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Facebook Murders All Internet Properties in Time Online

The Nielsen report on social media use is not a day old, and the press has covered it extensively. But, there is still some analysis worth mentioning. It is too early to know how well advertising will do on Facebook. Its revenue and membership growth have slowed this year. That may be a sign that Madison Avenue has not entirely adopted Facebook as their preferred way to reach people online.

The data show that people spent 53.5 billion minutes on Facebook in May. It was a surprise that Yahoo! (NASDAQ: YHOO), left for dead by many, finished second at 17.2 billion minutes. Google (NASDAQ: GOOG) was third with 12.5 billion minutes, and Aol (NYSE: AOL) properties fourth with 11.4 billion.

The focus of press coverage of this research was the dominance of Facebook and the damage that has done to other properties. Another way to look at the data is that Google did less well than might be expected,but for an obvious reason. It is still viewed as the primary entry point to the internet. Information about the search site shows that “Facebook” is the term most often put into the Google search box. Perhaps that is the trouble. Facebook users make a very brief stop at Google before they move on. Google’s other weakness is its efficiency. It finds the user what he needs, and that is the end of the time users spend on the site.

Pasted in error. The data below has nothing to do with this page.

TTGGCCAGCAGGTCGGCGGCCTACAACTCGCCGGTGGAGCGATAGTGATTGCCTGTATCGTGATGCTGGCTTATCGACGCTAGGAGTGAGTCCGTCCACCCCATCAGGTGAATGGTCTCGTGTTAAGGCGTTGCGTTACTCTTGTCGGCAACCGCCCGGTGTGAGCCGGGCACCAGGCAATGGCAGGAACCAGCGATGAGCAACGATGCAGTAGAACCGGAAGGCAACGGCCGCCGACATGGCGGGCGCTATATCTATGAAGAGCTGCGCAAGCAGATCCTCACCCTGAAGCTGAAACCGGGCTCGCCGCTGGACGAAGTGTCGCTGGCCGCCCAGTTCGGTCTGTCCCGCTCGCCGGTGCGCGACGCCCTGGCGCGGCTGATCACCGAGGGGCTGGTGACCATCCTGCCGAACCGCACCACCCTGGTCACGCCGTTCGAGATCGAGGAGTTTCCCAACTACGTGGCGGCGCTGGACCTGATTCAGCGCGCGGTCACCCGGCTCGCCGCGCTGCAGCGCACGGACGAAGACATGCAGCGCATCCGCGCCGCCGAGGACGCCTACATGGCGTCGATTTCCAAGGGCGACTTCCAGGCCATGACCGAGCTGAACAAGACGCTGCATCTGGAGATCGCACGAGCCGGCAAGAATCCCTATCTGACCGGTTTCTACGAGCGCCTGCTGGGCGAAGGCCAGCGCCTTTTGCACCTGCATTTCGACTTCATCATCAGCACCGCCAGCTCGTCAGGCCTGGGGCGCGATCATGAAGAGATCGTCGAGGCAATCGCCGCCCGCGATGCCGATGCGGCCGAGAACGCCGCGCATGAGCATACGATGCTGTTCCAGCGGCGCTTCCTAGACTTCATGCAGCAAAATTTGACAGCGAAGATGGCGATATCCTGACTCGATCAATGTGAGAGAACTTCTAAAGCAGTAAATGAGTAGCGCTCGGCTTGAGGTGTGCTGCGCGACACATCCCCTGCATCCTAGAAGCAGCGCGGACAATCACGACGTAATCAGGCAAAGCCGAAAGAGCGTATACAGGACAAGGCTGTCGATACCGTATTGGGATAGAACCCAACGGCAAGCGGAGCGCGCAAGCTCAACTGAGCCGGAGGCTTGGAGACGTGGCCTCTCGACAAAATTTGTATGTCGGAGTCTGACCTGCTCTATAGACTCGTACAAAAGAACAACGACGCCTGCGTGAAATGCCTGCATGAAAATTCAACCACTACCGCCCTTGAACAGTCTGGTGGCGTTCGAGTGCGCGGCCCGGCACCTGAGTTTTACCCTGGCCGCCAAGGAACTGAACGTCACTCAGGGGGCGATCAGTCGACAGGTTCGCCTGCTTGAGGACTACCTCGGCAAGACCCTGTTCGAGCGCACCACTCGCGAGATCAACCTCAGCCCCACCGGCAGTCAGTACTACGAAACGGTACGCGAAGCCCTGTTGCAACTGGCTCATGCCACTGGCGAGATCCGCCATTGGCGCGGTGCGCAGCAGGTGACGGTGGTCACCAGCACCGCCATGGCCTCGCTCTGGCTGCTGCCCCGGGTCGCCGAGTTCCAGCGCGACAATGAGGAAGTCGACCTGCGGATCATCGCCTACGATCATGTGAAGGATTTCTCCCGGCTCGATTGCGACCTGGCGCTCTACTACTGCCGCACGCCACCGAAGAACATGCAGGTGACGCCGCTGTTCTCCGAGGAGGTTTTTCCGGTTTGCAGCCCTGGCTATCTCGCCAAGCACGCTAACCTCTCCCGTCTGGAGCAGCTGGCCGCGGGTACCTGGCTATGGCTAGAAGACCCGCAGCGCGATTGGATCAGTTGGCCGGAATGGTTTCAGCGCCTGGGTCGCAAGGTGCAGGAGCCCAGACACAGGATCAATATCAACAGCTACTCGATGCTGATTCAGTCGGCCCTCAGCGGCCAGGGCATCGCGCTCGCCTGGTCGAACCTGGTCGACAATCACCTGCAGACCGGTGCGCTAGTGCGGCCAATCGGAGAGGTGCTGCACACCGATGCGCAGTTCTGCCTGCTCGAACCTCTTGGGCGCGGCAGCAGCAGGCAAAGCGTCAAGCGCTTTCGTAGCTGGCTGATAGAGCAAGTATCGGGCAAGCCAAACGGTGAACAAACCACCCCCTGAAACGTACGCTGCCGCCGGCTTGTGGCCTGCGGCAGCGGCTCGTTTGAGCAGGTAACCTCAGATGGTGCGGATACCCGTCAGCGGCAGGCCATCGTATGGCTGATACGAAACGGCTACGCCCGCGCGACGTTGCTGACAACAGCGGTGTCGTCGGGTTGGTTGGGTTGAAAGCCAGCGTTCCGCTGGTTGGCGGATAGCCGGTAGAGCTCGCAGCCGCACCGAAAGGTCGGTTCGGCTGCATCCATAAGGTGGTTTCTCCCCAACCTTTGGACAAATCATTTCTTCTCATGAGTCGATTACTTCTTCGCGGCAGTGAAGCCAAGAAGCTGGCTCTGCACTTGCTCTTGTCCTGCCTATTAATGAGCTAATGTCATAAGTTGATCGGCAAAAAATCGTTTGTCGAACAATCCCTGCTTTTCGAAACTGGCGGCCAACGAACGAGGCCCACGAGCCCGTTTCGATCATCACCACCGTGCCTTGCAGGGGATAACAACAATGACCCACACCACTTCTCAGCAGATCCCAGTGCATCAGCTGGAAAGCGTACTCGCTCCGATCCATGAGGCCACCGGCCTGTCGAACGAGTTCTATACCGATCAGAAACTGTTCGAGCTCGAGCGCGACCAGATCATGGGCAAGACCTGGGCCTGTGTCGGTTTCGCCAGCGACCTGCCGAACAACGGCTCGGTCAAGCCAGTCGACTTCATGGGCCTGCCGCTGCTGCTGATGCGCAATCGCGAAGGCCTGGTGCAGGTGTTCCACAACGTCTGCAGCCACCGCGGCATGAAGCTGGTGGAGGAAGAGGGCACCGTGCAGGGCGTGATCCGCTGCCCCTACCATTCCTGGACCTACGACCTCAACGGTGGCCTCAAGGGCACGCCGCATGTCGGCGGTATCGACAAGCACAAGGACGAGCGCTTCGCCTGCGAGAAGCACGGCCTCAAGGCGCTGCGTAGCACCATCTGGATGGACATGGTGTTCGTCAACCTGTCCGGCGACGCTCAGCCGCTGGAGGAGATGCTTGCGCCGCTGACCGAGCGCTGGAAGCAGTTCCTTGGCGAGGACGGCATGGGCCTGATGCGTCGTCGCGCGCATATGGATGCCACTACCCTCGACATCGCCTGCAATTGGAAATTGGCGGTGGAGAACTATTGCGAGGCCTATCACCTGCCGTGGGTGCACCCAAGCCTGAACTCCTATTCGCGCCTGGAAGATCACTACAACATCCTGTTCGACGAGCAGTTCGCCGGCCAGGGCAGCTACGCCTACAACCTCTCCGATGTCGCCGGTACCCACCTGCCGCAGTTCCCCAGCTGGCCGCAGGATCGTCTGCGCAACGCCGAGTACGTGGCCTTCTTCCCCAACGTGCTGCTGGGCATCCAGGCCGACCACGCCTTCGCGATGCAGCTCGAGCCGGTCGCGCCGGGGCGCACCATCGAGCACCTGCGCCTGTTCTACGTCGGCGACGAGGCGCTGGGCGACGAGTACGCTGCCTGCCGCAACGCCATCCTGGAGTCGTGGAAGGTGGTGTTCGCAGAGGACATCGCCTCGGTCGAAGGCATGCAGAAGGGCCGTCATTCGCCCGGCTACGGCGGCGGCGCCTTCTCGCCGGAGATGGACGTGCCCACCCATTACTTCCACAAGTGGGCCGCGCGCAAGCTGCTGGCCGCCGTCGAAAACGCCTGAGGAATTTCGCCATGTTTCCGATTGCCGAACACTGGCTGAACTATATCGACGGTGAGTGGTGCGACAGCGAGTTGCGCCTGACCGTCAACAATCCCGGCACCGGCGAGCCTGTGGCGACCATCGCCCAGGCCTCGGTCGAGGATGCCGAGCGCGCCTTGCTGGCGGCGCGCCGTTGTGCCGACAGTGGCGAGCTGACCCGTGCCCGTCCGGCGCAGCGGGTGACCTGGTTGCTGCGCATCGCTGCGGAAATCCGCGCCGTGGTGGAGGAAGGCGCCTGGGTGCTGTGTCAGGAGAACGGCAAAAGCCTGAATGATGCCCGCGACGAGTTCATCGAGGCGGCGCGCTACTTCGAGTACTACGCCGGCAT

The most remarkable information from the study is that reports of the complete demise of portals may be premature. Yahoo!, Aol and Microsoft’s (NYSE: MSFT) MSN all ranked in the top ten sites based on minutes for May. That means their use remains dominant enough that they can make the case that they are, as a group at least, essential to advertisers. That case may be more difficult to make as each year passes, but for the time being it is convincing.

The problem the portals have is that Facebook now carries about a third of U.S. display advertising inventory. And Facebook tends to sell its advertising at relatively low rates. That brings down the rates the portals can charge to successful keep their market share, which continues to dwindle.

All of this data leaves one critical question unanswered. How effective is advertising on Facebook? Companies are enamored of its size and the number of members. Many marketers have only recently begun to use the world’s largest social network. That means it is too early in the cycle of advertiser feedback to show whether marketers will be happy with Facebook.

It is hard to live in world where the failure of the number one company is the only chance that those behind it have for success. At least the portals are not far behind Facebook, which still gives them a chance.

Douglas A. McIntyre

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